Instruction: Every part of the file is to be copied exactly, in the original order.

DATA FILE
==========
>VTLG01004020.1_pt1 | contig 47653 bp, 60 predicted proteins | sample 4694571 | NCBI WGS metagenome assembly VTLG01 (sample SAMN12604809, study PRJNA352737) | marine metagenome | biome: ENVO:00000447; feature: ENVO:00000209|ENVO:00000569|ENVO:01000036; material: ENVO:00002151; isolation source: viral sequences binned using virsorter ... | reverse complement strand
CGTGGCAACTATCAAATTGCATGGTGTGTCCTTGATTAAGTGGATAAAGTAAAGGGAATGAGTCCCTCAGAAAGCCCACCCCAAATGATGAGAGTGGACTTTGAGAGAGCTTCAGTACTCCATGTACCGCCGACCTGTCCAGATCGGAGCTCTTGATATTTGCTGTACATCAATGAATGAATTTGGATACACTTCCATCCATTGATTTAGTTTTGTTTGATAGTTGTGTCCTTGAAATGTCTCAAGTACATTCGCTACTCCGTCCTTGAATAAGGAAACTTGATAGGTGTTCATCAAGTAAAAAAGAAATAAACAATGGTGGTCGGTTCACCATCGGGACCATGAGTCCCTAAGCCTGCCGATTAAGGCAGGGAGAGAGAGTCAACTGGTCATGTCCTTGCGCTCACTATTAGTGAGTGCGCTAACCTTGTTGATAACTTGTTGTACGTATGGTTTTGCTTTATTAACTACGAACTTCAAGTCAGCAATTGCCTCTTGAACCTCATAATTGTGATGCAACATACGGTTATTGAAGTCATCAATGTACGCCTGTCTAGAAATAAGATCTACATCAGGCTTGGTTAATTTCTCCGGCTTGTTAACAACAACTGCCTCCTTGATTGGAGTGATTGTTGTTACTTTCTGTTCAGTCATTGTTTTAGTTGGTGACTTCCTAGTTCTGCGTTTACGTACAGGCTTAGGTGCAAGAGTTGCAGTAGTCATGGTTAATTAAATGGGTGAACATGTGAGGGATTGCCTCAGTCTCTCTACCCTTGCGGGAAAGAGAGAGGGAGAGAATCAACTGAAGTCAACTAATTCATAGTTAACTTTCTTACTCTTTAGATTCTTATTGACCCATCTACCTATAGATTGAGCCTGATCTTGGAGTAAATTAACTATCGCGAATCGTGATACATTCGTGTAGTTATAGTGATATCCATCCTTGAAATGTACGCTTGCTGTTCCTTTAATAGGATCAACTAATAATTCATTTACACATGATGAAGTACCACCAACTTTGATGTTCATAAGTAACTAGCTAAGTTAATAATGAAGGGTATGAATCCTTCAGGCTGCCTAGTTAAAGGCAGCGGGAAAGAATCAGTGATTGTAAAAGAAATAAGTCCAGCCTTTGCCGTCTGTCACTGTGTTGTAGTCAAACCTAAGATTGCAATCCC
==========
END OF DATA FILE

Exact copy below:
>VTLG01004020.1_pt1 | contig 47653 bp, 60 predicted proteins | sample 4694571 | NCBI WGS metagenome assembly VTLG01 (sample SAMN12604809, study PRJNA352737) | marine metagenome | biome: ENVO:00000447; feature: ENVO:00000209|ENVO:00000569|ENVO:01000036; material: ENVO:00002151; isolation source: viral sequences binned using virsorter ... | reverse complement strand
CGTGGCAACTATCAAATTGCATGGTGTGTCCTTGATTAAGTGGATAAAGTAAAGGGAATGAGTCCCTCAGAAAGCCCACCCCAAATGATGAGAGTGGACTTTGAGAGAGCTTCAGTACTCCATGTACCGCCGACCTGTCCAGATCGGAGCTCTTGATATTTGCTGTACATCAATGAATGAATTTGGATACACTTCCATCCATTGATTTAGTTTTGTTTGATAGTTGTGTCCTTGAAATGTCTCAAGTACATTCGCTACTCCGTCCTTGAATAAGGAAACTTGATAGGTGTTCATCAAGTAAAAAAGAAATAAACAATGGTGGTCGGTTCACCATCGGGACCATGAGTCCCTAAGCCTGCCGATTAAGGCAGGGAGAGAGAGTCAACTGGTCATGTCCTTGCGCTCACTATTAGTGAGTGCGCTAACCTTGTTGATAACTTGTTGTACGTATGGTTTTGCTTTATTAACTACGAACTTCAAGTCAGCAATTGCCTCTTGAACCTCATAATTGTGATGCAACATACGGTTATTGAAGTCATCAATGTACGCCTGTCTAGAAATAAGATCTACATCAGGCTTGGTTAATTTCTCCGGCTTGTTAACAACAACTGCCTCCTTGATTGGAGTGATTGTTGTTACTTTCTGTTCAGTCATTGTTTTAGTTGGTGACTTCCTAGTTCTGCGTTTACGTACAGGCTTAGGTGCAAGAGTTGCAGTAGTCATGGTTAATTAAATGGGTGAACATGTGAGGGATTGCCTCAGTCTCTCTACCCTTGCGGGAAAGAGAGAGGGAGAGAATCAACTGAAGTCAACTAATTCATAGTTAACTTTCTTACTCTTTAGATTCTTATTGACCCATCTACCTATAGATTGAGCCTGATCTTGGAGTAAATTAACTATCGCGAATCGTGATACATTCGTGTAGTTATAGTGATATCCATCCTTGAAATGTACGCTTGCTGTTCCTTTAATAGGATCAACTAATAATTCATTTACACATGATGAAGTACCACCAACTTTGATGTTCATAAGTAACTAGCTAAGTTAATAATGAAGGGTATGAATCCTTCAGGCTGCCTAGTTAAAGGCAGCGGGAAAGAATCAGTGATTGTAAAAGAAATAAGTCCAGCCTTTGCCGTCTGTCACTGTGTTGTAGTCAAACCTAAGATTGCAATCCC